Guy (Ryan Reynolds) wakes up and lives the same mundane day over and over again. He has a closet filled with blue shirts and brown slacks, drinks the same coffee, has the same conversation with his buddy called Buddy (Lil Rel Howery), and deals with a robbery at his job as a bank teller. It’s clear that Guy’s life is somehow both incredibly ordinary yet filled with extreme violence.
It turns out that Guy is an NPC (a non-player character the film tells us quite a few times) in an open-world multiplayer video game that blends Fortnite, Grand Theft Auto and Super Mario Bros. The online game revolves around players running around Free City and collecting in-game rewards by committing violent crimes. Guy and Buddy walk around this chaotic world, passing fires, exploding cars and shootouts like it’s an everyday occurrence. Mainly because to an NPC, it is.
After meeting Molotov Girl (Jodie Comer), he starts to develop a consciousness. He’s unaware his reality is as a videogame character whose whole purpose is to be abused by violent players. He gets a new lease of life and starts playing the game, trying to level up ad impress the new lady in his life.
Reynolds is mostly left to his own devices as Guy, with a child-like naivety despite the cruel world he inhabits. Free Guy often feels like Deadpool Breaks the Internet and if his schtick isn’t for you, this film might be unbearable. Reynolds delivers exactly the performance you think he is going to, not bothering to exercise any tools not already in his kit.
Jodie Comer, who plays dual roles as a jaded game designer and as a badass avatar in the game, is likeable and gives the film some stakes. Comer’s Millie and Joe Keery’s Key’s are trying to get their code back after it was stolen by mega-corporation Soonari. Comer and Keery are working on a different level to everyone else in Free Guy. Bringing not just plot, but also heart and soul. It’s a shame they don’t have a better script or better action scenes to get their teeth into.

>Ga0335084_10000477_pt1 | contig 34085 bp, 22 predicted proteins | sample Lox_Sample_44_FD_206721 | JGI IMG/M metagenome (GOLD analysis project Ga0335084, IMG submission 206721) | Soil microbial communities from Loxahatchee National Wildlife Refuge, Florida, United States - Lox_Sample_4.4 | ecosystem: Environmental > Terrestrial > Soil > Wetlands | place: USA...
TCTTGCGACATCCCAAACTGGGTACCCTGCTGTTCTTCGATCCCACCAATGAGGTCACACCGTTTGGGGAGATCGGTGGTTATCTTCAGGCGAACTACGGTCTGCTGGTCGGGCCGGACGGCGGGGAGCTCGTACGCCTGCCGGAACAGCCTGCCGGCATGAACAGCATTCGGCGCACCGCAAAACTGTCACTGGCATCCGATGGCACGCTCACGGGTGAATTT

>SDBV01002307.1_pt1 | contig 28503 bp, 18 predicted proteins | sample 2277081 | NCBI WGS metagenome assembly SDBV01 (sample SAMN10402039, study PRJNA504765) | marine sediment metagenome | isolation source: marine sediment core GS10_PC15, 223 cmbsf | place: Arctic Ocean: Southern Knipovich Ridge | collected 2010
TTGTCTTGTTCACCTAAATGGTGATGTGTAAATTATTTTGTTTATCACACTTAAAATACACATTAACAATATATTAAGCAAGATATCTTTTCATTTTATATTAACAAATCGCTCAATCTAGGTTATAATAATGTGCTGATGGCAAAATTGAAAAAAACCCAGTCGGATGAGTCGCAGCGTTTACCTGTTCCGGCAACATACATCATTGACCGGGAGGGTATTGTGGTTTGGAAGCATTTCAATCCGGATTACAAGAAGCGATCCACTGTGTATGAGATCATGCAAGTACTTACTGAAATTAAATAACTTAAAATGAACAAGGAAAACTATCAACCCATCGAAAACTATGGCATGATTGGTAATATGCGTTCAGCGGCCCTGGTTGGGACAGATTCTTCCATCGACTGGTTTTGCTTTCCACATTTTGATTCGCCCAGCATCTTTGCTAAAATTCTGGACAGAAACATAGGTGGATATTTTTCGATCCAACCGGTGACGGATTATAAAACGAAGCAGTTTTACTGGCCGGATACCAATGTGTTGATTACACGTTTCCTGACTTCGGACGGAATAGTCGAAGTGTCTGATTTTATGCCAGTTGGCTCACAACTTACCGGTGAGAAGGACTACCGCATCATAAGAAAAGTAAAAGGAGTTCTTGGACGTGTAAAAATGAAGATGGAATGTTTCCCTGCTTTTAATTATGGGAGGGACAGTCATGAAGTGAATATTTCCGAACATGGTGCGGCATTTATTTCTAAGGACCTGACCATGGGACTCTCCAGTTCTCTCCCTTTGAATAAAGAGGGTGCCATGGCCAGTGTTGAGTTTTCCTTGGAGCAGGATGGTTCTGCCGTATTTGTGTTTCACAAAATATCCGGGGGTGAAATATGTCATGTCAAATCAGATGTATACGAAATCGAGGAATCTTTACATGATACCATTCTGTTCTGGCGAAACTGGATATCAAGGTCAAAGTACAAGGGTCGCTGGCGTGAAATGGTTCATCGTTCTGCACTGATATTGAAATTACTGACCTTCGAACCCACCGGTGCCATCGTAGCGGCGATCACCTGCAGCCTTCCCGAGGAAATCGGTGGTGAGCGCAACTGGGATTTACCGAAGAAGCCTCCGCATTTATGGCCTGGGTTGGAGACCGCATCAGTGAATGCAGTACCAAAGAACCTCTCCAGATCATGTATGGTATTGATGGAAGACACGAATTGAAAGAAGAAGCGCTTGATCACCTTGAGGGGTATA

Gaming giant Soonari is run by Antoine (Taika Waititi) whose obnoxious performance straddles the line between a parody of male entitlement in the videogame industry and just plain annoying. Waititi, a better writer/director than actor, tries to have fun and make something out of a thinly written villain, but it’s a lot. Free Guy misses an opportunity to critique that notoriously toxic landscape of the gaming world.
Free Guy, despite its cheesiness, manages to restrain itself from being a self-referential abuse of IPs. Unlike Space Jam: A New Legacy, Ready Player One or the mostly forgotten Pixels, it could have been much more obnoxious. The IPs that do feature are so purposely ridiculous, you can’t help but laugh. Perhaps we should all be thankful this was one of the last films that went into development before 20th Century Fox’ merger with Disney, just about avoiding it being one big advert for Mickey and friends.
Hollywood workhorse Shawn Levy (Night at the Museum, Cheaper by the Dozen, Date Night) manages to overpower the cringey script, embarrassing cameos by YouTubers and exaggerated performances. It would have been a much more enjoyable movie is more time was spent exploring this creative world instead of focusing on the dull videogame office staff.
Free Guy is a mostly enjoyable film that has very little to say about anything. It has enough laughs to keep most of the family pleased, especially fans of online gaming and streamers. The film achieves its goal of having some fun and letting Ryan Reynolds unleash his inner Ryan Reynolds, again.
Free Guy is out in cinemas now!